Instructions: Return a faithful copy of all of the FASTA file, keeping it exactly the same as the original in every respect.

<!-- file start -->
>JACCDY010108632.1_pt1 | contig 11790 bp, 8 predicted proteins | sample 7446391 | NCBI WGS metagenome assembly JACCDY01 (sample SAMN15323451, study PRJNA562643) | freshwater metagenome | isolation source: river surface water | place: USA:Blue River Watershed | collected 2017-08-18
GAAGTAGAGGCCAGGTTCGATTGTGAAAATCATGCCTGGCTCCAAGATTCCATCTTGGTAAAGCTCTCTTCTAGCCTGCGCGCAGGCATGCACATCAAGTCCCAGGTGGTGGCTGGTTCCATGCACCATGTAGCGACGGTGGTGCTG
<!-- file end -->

>JACCDY010108632.1_pt1 | contig 11790 bp, 8 predicted proteins | sample 7446391 | NCBI WGS metagenome assembly JACCDY01 (sample SAMN15323451, study PRJNA562643) | freshwater metagenome | isolation source: river surface water | place: USA:Blue River Watershed | collected 2017-08-18
GAAGTAGAGGCCAGGTTCGATTGTGAAAATCATGCCTGGCTCCAAGATTCCATCTTGGTAAAGCTCTCTTCTAGCCTGCGCGCAGGCATGCACATCAAGTCCCAGGTGGTGGCTGGTTCCATGCACCATGTAGCGACGGTGGTGCTG